Variations on the basic game of chess, with changed rules and/or pieces and/or boards, are known to players as fairy chess. One notable sf example is jetan, played in Edgar Rice Burroughs's The Chessmen of Mars (1922); a full description of the rules is given as an appendix. "The Fairy Chessmen" (January-February 1947 Astounding; in Tomorrow and Tomorrow & The Fairy Chessmen coll 1951; vt Chessboard Planet; 1956; vt The Far Reality 1963) by Lewis Padgett (Henry Kuttner and C L Moore) revolves around the assumption (somewhat at odds with the actual practice of Mathematics) that only a fairy-chess expert accustomed to mutable rules can solve an intractable equation. The Martians of the mixed-race crew in Eric Frank Russell's Men, Martians and Machines (May 1941-October 1943 Astounding; exp as coll of linked stories 1955) are obsessive chessplayers who are keen on variety – playing, for example, with a being whose power of Hypnosis confuses the position on the board; at one point they propose their own fairy-chess variation. A later and far better known sf chess variant is the 3-D game which is played in multiple episodes of the original Star Trek series.
Chess-playing Computers are of course deadly opponents: one throwaway speculation in The Vortex Blaster (stories July 1941-October 1942 var mags; fixup 1960; vt Masters of the Vortex 1968) by E E Smith is that chess games between advanced machines will become too subtle for humans to fathom. A computer enters a grandmaster chess tournament in Fritz Leiber's "The 64-Square Madhouse" (May 1962 If). In the previous century, Ambrose Bierce's "Moxon's Master" (in Can Such Things Be?, coll 1909) features a chess Robot which ultimately murders its creator. The narrator of Lord Dunsany's Wellsian The Last Revolution (1951) receives a considerable shock on discovering that an unimpressive, crab-like Robot plays better chess than himself; the same author's "The New Master" (in The Little Tales of Smethers coll 1952) light-heartedly reprises the storyline of "Moxon's Master". The eponymous machine of Gene Wolfe's "The Marvelous Brass Chessplaying Automaton" (in Universe 7, anth 1977, ed Terry Carr) suggests a homage to the real-world fraud debunked in Edgar Allan Poe's essay "Maelzel's Chess-Player" (April 1836 Southern Literary Messenger), but ultimately proves to be driven by Psi Powers.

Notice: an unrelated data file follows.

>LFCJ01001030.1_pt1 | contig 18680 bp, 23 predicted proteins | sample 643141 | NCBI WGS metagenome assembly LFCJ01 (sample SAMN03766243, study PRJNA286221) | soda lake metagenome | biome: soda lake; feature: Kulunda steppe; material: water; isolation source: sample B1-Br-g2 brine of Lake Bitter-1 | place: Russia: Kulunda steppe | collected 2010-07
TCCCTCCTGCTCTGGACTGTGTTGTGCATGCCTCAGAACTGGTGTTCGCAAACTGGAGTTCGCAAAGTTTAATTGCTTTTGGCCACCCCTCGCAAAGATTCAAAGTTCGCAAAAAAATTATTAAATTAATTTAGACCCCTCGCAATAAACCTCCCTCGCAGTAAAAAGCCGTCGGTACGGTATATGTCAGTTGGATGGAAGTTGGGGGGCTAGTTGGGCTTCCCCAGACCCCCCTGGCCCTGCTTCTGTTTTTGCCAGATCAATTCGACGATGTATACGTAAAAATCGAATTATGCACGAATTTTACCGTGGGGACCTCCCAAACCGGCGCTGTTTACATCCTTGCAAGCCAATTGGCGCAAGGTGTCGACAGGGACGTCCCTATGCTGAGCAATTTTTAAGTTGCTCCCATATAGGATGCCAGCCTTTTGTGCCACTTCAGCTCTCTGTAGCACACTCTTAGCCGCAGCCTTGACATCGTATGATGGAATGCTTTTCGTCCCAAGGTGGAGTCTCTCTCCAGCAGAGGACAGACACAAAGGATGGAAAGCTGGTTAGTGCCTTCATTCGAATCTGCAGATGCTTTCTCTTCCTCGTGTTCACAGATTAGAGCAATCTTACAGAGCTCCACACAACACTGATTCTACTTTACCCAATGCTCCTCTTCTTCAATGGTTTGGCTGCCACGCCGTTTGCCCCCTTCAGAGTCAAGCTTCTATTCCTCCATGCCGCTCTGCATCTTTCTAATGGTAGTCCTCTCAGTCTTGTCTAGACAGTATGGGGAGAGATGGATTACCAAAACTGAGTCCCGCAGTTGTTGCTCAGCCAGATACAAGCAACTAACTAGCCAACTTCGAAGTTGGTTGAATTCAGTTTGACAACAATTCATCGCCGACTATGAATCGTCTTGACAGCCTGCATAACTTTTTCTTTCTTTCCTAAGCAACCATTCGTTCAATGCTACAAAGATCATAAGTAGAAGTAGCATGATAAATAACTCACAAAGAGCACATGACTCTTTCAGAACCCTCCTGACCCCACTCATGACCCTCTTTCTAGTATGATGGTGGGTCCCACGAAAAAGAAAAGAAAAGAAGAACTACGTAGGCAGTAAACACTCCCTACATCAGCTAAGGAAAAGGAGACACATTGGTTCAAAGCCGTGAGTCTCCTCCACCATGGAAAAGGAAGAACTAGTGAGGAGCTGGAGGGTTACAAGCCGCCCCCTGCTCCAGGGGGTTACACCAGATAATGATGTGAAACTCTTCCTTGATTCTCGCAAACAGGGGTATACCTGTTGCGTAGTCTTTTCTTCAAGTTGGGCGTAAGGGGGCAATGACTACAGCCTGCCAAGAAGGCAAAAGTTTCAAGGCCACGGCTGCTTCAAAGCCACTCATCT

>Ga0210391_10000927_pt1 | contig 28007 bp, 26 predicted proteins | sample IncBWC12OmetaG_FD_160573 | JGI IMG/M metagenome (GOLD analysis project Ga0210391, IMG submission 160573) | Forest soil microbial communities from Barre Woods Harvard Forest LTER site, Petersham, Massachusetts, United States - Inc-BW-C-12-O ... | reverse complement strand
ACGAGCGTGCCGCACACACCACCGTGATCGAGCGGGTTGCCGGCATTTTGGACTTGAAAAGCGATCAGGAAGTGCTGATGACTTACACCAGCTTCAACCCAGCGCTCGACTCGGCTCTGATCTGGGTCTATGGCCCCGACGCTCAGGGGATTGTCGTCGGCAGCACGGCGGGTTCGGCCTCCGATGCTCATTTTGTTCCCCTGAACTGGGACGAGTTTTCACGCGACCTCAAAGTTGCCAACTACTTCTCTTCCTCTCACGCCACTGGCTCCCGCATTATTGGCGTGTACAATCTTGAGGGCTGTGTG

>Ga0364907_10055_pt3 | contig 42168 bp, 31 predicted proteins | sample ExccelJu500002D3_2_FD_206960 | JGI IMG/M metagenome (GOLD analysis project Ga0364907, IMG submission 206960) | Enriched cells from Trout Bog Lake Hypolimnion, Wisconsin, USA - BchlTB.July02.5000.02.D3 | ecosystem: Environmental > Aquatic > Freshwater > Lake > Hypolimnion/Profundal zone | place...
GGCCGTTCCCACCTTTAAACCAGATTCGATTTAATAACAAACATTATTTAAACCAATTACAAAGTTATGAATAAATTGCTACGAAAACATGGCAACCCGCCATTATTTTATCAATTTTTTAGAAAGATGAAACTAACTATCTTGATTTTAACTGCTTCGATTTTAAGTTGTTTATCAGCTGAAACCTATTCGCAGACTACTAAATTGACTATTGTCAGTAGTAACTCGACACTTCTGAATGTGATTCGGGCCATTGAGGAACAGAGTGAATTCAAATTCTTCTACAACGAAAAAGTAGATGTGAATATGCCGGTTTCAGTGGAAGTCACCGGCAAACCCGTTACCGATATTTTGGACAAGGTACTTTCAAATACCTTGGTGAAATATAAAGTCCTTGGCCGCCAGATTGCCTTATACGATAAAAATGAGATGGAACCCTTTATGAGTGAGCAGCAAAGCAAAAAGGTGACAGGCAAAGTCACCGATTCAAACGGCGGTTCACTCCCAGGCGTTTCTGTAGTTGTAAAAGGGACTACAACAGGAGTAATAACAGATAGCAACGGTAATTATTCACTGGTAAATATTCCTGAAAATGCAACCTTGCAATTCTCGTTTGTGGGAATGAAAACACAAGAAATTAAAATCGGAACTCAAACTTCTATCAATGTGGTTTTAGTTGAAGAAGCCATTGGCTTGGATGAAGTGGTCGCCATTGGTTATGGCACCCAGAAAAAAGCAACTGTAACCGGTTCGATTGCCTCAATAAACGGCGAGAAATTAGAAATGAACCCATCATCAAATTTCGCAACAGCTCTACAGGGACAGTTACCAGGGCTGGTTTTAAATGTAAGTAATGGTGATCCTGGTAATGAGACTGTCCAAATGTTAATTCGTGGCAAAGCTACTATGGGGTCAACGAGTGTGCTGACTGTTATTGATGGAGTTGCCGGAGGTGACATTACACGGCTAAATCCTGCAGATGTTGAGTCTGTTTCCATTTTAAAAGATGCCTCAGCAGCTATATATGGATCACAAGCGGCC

Another unusual player is the gifted rat who, thanks to his talent, is recognized as an equal by chess addicts in Charles L Harness's "The Chessplayers" (October 1953 F&SF). "Von Goom's Gambit" (April 1966 Chess Review) by Victor Contoski imagines a human player of such twisted mentality that the mere pattern of his titular chess opening can damage opponents' and spectators' sanity (see Basilisks).
Chess-related images and structures recur in the sf works of Gérard Klein, for example in his novel Starmaster's Gambit (1958; trans 1973). Fritz Leiber's love of chess manifested in several stories including "The 64-Square Madhouse" (already cited), "Knight's Move" (December 1965 Broadside; vt "Knight to Move" in The Book of Fritz Leiber, coll 1974) and "Midnight by the Morphy Watch" (July/August 1974 If). A useful anthology of sf/fantasy chess stories is Pawn to Infinity (anth 1982) edited by Fred Saberhagen with Joan Saberhagen. [DRL]
see also: Brad Leithauser; Maurice Richardson.